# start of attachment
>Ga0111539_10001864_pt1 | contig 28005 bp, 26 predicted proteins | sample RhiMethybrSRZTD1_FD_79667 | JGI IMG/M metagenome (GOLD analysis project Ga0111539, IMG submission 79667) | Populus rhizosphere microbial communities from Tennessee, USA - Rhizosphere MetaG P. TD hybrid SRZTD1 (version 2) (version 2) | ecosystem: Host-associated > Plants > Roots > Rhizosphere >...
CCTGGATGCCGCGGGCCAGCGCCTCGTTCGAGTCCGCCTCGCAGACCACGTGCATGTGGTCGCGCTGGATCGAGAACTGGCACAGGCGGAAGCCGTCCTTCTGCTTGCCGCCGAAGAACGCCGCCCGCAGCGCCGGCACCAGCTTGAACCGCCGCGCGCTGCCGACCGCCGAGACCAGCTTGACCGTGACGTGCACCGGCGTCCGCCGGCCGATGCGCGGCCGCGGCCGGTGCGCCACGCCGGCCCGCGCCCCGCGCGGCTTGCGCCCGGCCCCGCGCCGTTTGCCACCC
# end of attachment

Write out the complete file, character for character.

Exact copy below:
>Ga0111539_10001864_pt1 | contig 28005 bp, 26 predicted proteins | sample RhiMethybrSRZTD1_FD_79667 | JGI IMG/M metagenome (GOLD analysis project Ga0111539, IMG submission 79667) | Populus rhizosphere microbial communities from Tennessee, USA - Rhizosphere MetaG P. TD hybrid SRZTD1 (version 2) (version 2) | ecosystem: Host-associated > Plants > Roots > Rhizosphere >...
CCTGGATGCCGCGGGCCAGCGCCTCGTTCGAGTCCGCCTCGCAGACCACGTGCATGTGGTCGCGCTGGATCGAGAACTGGCACAGGCGGAAGCCGTCCTTCTGCTTGCCGCCGAAGAACGCCGCCCGCAGCGCCGGCACCAGCTTGAACCGCCGCGCGCTGCCGACCGCCGAGACCAGCTTGACCGTGACGTGCACCGGCGTCCGCCGGCCGATGCGCGGCCGCGGCCGGTGCGCCACGCCGGCCCGCGCCCCGCGCGGCTTGCGCCCGGCCCCGCGCCGTTTGCCACCC